Children from Martin's School explained what the library next door meant to them, and put up this display to mark the last day of opening - last day as a real library
They call it 'refurbishment'.
We call it destruction.
Yes: libraries again, and if you are sick of it, Tory councillors of Broken Barnet, you ain't seen nothing yet.
This is going to go on and on, up until the local elections next year and beyond: and as for our quivering Tory MPs, balancing on a knife edge in their newly marginal constituencies, waiting for the next General Election, well: don't say we didn't warn you.
In December, library campaigners wrote to the Department of Culture, Media and Sport, to complain about the terrible fate designed for our library service by the Tory council, backed, it must be said, by our local MPs.
Tory councillors have shut the children's library at Golders Green: here in a corner of what remains of the adult section is the selection of books for younger children
The full letter may be seen here - it was a long, detailed analysis of the impact of a truly devastating programme of cuts, especially on the children of this borough, and other vulnerable groups, supposedly protected in law from the grievous inequality inherent in such a violent assault on what had been a magnificent, beacon award standard of service.
Here is the press release which announces the action children will take tomorrow.
PRESS RELEASE AND PHOTOCALL – MONDAY 24 JULY 2017 at 4pm
At Department for Culture, Media & Sport (DCMS)
“Don’t lock us out of our library!”
Children from Barnet are descending on the offices of the Culture Secretary in Central London armed with 440 postcards, demanding a reinstatement of their independent access to libraries.
Primary school children turned a World Book Day project into a call for government action against the loss of their access to Barnet libraries.
Year 6 pupil Zara Lobley, from Martin Primary in N2, wrote to DCMS and local MP Mike Freer in April 2017 asking for a meeting to present these postcards, to no avail. Pupils are now visiting the offices of the Culture Secretary themselves, determined to have their say.
Zara says “My friends and I are very worried about the ongoing changes to our libraries in Barnet which mean that we are going to miss out on so much. Over 440 children have designed postcards addressed to the Culture Secretary so that she can understand what the library means to us”.
Libraries in Barnet, recently shut despite it being exam time, are now reopening with electronic gates requiring pin-code access outside staffed hours. Staffing has been reduced to between 15.5-23.5 hours per week; children under 15 cannot access libraries independently outside of these hours. Even older children will need permission from their school as well as a parent or guardian before they can be issued with a pin code. Toilets will be locked, affecting families with children and making the service far less accessible to vulnerable members of the community. Space, including book stock, computer rooms and study space have been drastically reduced. Once famous children’s libraries at Golders Green and Hendon have been destroyed .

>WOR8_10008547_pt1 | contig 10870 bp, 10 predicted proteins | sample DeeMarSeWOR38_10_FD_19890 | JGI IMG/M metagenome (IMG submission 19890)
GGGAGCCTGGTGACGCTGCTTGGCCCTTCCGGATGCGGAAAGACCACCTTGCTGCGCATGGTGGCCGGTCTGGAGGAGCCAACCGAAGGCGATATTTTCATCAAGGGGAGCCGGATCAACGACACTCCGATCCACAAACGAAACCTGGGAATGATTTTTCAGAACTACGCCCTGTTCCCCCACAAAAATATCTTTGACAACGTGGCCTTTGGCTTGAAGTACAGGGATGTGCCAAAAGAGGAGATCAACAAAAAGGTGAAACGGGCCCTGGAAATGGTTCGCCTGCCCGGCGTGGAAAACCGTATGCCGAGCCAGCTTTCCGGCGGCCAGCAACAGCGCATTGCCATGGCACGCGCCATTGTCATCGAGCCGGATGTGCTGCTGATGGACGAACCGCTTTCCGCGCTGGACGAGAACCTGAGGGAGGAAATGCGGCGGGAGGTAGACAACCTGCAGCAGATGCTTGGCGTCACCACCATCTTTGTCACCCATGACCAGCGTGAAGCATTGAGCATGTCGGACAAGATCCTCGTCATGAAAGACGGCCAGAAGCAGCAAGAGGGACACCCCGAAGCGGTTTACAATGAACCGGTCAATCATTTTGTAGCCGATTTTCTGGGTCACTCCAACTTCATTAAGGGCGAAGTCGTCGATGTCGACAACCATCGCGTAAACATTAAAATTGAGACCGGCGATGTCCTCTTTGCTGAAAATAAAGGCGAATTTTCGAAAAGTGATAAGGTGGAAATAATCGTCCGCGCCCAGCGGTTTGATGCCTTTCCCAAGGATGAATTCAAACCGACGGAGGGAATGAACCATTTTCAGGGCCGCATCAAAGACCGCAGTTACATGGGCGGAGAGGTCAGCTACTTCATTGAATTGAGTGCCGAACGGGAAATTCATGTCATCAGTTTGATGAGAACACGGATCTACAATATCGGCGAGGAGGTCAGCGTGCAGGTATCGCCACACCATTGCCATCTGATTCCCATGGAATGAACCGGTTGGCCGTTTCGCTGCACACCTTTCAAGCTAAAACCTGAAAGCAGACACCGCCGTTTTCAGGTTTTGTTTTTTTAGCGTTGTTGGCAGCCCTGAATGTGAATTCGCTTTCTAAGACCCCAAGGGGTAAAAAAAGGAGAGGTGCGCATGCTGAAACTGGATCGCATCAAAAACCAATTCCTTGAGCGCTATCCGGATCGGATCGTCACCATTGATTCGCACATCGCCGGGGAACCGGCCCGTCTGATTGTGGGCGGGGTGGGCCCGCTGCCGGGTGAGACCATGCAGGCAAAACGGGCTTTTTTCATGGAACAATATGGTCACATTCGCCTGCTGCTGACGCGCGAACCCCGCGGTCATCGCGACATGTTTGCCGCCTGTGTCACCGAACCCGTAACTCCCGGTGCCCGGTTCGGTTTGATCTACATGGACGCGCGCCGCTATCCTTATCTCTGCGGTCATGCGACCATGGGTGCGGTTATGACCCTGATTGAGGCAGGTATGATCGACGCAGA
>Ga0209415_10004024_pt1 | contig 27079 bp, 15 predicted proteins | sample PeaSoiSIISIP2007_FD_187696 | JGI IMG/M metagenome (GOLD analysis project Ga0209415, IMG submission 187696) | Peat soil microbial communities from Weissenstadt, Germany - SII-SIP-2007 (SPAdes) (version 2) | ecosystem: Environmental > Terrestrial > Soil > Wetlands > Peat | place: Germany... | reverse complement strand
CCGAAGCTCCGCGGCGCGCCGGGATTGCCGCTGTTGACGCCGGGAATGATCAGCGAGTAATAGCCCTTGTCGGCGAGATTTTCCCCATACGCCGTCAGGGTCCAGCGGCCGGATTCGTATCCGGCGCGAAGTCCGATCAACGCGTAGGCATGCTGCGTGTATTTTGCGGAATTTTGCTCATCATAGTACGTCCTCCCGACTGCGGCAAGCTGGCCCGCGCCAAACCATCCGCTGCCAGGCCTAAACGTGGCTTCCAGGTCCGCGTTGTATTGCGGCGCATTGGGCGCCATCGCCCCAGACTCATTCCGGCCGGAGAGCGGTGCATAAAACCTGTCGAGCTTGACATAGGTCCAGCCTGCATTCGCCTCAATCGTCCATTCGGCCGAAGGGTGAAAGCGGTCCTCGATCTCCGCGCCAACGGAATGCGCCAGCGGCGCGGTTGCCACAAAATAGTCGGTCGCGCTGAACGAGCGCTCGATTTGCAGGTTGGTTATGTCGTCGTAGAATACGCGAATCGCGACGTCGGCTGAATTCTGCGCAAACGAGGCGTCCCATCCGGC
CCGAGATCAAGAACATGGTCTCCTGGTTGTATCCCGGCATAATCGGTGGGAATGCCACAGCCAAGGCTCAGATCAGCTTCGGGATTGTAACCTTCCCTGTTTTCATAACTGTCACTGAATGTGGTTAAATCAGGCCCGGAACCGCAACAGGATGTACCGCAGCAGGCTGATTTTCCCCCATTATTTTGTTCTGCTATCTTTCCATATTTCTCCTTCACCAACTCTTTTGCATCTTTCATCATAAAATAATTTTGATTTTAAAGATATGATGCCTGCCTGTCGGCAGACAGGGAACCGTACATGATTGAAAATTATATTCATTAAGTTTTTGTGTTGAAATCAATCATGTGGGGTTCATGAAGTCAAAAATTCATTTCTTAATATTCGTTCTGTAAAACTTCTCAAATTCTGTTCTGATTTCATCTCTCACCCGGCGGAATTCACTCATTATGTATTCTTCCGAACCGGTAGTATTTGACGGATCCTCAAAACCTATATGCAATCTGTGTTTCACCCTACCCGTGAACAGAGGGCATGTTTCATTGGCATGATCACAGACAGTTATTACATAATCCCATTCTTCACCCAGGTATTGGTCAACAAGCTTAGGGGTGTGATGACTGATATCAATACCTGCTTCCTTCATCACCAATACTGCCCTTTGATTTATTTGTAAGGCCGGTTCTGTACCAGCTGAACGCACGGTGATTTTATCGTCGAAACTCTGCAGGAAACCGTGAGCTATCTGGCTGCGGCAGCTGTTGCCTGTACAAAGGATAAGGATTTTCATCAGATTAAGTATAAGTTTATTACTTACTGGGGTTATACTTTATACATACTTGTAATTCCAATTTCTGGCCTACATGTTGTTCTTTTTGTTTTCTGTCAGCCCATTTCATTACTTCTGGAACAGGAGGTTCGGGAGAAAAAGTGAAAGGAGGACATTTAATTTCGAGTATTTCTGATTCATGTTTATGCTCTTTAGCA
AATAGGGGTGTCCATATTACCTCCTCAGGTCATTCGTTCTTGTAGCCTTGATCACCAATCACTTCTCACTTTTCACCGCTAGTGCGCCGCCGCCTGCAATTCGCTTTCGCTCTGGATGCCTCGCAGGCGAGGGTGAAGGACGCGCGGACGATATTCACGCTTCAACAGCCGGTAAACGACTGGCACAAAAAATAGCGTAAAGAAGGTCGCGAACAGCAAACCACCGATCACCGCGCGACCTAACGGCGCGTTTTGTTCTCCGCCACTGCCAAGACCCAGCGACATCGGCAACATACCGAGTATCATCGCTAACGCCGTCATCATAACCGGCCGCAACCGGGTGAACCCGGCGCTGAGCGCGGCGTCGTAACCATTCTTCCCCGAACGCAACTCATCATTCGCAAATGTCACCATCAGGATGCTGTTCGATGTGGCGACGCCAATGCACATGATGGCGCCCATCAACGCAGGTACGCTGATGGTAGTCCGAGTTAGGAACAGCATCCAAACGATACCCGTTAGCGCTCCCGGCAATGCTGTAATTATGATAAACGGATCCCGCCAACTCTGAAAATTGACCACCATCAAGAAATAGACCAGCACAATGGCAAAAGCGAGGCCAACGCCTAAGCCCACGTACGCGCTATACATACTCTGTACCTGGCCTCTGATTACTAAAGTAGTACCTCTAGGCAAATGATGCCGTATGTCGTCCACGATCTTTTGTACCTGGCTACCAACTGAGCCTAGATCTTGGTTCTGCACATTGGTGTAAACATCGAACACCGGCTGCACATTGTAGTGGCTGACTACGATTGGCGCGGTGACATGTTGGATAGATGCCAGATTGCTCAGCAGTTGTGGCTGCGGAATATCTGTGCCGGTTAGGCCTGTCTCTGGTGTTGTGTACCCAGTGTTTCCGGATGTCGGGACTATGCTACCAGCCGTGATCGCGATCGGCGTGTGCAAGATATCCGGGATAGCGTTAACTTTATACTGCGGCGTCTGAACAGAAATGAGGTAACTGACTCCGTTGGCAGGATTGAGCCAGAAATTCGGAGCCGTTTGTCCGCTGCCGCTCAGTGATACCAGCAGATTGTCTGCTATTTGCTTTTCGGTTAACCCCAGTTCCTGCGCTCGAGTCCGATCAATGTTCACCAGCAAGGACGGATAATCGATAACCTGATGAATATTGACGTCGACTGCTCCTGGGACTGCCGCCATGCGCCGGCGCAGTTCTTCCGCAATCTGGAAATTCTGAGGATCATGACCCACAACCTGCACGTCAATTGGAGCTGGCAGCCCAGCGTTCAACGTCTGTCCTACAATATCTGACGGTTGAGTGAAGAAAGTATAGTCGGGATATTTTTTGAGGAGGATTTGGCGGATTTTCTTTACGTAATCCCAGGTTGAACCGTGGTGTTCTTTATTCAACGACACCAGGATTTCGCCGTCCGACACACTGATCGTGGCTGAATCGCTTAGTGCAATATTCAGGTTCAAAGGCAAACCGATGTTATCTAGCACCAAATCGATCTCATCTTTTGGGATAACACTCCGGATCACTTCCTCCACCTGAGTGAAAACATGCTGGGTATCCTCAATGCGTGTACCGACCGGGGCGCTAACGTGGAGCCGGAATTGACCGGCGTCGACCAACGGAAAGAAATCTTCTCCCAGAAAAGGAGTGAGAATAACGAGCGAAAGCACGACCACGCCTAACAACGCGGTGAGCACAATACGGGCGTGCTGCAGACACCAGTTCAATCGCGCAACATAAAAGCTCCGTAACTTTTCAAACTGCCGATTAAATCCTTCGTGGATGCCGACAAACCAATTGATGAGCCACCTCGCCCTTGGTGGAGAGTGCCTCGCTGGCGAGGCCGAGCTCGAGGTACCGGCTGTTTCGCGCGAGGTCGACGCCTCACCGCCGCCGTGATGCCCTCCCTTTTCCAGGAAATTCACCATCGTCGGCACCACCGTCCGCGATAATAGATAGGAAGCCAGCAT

Over the past few years, thousands of Barnet residents have been consulted then ignored about the fate of Barnet libraries. A recent FOI request revealed that local MPs have been complicit in this process. In December 2016 resident-led campaign, ‘Save Barnet Libraries’ submitted a formal complaint to DCMS, pointing to government guidance about children’s independent access to libraries. The Minister has failed to respond.
Children are calling on the Minister to step in and force Barnet Council to reinstate a proper library service with safe access for all.
Parents and library campaigners from 'Save Barnet Libraries'
Once we began to publicise this action: well, a miraculous result - a letter arrived, ignoring the reasons for the children's intended visit to Whitehall, and mouthing nonsense about the opening hours.
Just to remind readers, children under the age of fifteen may not enter Barnet libraries in the new unstaffed hours - even secondary school children needing to study - unless they are accompanied by an adult:
Quite why it took the Minister six months to come up with this feeble letter is unclear, but there is of course virtually no acknowledgement of the extent of concerns raised in the formal complaint.
Again, the completely and deliberately misleading excuse of libraries being closed only for 'refurbishment' is used, when, in the case of East Finchley, and all others, the buildings are in fact being gutted, ransacked, staffing cut, book stock culled, study space removed - and the library function reduced to a fraction of the footprint of the building.
The reduction in library size within their own buildings was allegedly made in order to free up room to let as rented commercial office space. This is absolute nonsense: a Freedom of Information response not so long ago demonstrated this by revealing there were no rental agreements in place, and even the much vaunted tenancy contract with Middlesex Uni that was supposed to justify the massive loss of size in Hendon Library had proved to be worth no more than the paper it wasn't written on.